37th DPS Meeting, 4-9 September 2005
Session 60 Planetary Magnetospheres
Poster, Thursday, September 8, 2005, 6:00-7:15pm, Music Foyer

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[60.05] Spectral Analysis of HST-STIS Observations of Jovian UV Auroral Emissions

G. R. Gladstone (SwRI), J.-C. Gérard, J. Gustin, D. Grodent (U. Liége), J. T. Clarke (Boston U.)

Spectral observations of Jupiter's far-ultraviolet (FUV) auroral emissions are commonly used to determine a ``color ratio, - defined as I(155-162nm) / I(123-130nm), which provides an estimate for the peak emission altitude of the aurora and thus, assuming an accurate model atmosphere, for the mean energy of precipitating electrons. This is because the nascent emission spectrum resulting from electron impact on H2 is relatively unchanging over a wide range of energy, so that differential absorption by overlying CH4 is the primary modifier of the spectral shape of the emergent FUV emissions. This method is analogous to that used at Earth, with N2 LBH auroral emissions instead of H2 Lyman and Werner bands and differential absorption by O2 rather than methane. More detailed simulations of Jupiter's FUV auroral spectra can be used to place useful constraints on higher hydrocarbons, such as acetylene and ethane. Here we present a spectral analysis of HST-STIS G140L observations taken in September 1999, which include a region with the largest color ratio yet observed (i.e., the deepest aurora). A non-linear least squares model fit to the data is used to search for the presence of several important overlying hydrocarbons with strong and distinctive FUV absorption cross sections, e.g., CH4, C2H2, C2H4, C2H6, CH3C2H, C3H8, C4H2, C2H2, and C4H10. We gratefully acknowledge support from NASA through grant NNG05GG97G.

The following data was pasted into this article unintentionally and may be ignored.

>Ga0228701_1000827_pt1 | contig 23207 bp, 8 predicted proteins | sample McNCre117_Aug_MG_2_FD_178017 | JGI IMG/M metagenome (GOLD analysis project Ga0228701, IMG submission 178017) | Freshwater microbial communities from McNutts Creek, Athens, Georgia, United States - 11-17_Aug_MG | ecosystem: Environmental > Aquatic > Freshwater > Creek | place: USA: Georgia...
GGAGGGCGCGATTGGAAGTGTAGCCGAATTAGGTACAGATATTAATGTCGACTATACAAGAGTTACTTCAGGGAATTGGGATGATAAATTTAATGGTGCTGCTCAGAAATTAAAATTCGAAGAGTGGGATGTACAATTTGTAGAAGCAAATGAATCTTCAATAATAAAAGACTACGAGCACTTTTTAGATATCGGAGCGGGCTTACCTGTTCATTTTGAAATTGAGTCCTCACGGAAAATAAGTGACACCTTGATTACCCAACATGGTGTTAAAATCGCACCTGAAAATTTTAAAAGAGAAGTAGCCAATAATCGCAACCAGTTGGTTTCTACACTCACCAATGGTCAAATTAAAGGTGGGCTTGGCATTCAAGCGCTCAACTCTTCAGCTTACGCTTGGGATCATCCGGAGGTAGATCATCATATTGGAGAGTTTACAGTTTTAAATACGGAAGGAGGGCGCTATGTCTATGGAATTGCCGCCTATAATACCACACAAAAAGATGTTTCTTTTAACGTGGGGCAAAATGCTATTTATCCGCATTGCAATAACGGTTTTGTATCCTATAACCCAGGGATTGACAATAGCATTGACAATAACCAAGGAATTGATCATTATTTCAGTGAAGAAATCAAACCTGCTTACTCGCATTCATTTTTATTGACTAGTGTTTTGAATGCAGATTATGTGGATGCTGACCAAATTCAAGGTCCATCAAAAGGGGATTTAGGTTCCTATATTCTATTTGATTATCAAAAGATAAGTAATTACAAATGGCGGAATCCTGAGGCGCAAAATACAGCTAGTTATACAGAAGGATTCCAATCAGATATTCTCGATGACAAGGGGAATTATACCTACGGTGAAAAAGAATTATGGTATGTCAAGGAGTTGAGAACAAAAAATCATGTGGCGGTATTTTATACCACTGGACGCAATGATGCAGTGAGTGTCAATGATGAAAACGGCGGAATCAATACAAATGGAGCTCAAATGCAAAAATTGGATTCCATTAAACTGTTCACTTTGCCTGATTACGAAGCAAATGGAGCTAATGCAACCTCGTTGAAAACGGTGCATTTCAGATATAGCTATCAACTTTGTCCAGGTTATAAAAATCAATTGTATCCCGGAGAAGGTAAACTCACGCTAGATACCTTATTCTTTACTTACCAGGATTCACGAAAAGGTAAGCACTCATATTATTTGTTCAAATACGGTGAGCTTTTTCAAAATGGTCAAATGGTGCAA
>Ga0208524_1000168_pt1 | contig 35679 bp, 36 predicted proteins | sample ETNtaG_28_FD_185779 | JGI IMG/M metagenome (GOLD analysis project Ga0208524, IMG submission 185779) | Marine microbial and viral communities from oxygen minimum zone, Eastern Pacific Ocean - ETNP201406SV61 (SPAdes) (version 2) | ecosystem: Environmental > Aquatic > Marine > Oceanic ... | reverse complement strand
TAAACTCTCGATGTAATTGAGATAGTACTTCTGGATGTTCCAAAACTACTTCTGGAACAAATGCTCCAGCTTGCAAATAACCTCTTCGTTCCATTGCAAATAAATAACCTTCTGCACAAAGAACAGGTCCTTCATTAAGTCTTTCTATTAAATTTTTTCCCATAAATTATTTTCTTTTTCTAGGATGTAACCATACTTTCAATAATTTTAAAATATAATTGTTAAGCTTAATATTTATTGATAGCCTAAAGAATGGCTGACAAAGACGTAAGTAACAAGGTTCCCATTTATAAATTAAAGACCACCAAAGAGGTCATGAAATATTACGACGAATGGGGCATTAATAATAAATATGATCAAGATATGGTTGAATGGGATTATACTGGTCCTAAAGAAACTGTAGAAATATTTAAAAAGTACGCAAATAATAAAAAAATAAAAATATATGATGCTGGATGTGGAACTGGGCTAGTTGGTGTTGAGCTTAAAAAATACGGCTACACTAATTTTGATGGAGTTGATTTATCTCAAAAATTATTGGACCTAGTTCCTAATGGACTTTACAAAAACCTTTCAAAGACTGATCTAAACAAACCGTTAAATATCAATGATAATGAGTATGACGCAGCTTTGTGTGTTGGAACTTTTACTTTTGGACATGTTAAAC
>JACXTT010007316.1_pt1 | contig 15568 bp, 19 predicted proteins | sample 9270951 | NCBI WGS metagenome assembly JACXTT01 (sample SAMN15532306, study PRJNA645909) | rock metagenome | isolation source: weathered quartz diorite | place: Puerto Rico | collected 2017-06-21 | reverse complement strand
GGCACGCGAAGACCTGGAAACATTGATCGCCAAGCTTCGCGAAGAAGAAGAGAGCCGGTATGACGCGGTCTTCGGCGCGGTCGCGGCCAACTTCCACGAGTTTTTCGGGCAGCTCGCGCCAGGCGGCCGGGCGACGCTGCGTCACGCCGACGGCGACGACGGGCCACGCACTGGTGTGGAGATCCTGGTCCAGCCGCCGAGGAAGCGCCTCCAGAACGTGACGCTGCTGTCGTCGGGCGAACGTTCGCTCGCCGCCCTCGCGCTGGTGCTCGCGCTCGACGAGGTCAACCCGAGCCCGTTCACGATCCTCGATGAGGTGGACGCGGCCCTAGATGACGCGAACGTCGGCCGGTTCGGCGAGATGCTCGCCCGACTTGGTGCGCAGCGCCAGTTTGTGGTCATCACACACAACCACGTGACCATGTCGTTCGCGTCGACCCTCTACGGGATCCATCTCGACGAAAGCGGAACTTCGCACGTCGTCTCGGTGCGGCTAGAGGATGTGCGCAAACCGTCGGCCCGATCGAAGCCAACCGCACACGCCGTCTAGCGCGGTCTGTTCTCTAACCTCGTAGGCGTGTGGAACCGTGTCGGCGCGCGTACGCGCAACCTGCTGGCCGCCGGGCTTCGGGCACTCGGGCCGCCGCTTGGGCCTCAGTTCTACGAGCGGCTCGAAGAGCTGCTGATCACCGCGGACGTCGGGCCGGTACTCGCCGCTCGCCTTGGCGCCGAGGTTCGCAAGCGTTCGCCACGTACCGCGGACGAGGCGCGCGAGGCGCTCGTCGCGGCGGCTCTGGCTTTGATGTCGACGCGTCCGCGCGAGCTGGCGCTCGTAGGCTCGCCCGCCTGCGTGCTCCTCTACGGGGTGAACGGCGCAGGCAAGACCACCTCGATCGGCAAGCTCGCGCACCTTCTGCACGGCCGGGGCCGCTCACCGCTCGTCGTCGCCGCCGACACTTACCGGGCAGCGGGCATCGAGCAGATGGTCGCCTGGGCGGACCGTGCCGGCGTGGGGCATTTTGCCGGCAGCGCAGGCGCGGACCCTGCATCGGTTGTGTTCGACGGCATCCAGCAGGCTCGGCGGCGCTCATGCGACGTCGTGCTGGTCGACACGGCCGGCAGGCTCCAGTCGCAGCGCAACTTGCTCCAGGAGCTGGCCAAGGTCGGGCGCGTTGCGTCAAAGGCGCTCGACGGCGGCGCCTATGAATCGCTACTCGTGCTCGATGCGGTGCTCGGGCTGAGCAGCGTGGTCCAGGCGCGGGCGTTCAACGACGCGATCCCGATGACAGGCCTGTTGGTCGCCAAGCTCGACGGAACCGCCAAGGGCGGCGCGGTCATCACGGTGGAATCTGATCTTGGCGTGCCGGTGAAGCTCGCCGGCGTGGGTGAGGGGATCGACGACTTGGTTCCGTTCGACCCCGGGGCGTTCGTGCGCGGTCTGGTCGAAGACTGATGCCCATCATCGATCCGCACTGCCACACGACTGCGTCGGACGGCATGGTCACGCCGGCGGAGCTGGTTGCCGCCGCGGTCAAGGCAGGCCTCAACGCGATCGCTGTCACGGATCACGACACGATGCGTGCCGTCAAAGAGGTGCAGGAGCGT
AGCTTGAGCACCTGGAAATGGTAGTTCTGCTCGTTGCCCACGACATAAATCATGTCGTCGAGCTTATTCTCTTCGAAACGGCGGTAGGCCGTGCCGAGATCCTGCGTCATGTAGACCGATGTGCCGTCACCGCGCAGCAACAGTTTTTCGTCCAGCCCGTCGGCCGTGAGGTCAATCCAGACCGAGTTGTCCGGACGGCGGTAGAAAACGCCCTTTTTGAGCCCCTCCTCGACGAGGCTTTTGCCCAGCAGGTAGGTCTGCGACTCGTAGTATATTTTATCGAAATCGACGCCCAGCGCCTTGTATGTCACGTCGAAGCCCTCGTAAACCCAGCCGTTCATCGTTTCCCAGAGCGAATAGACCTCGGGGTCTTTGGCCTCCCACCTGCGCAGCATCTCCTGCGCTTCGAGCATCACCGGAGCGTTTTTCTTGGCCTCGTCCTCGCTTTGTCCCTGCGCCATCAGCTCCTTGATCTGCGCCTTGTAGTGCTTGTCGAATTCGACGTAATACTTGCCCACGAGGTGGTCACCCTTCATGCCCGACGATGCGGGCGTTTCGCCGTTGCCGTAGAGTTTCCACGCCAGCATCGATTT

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Bulletin of the American Astronomical Society, 37 #3
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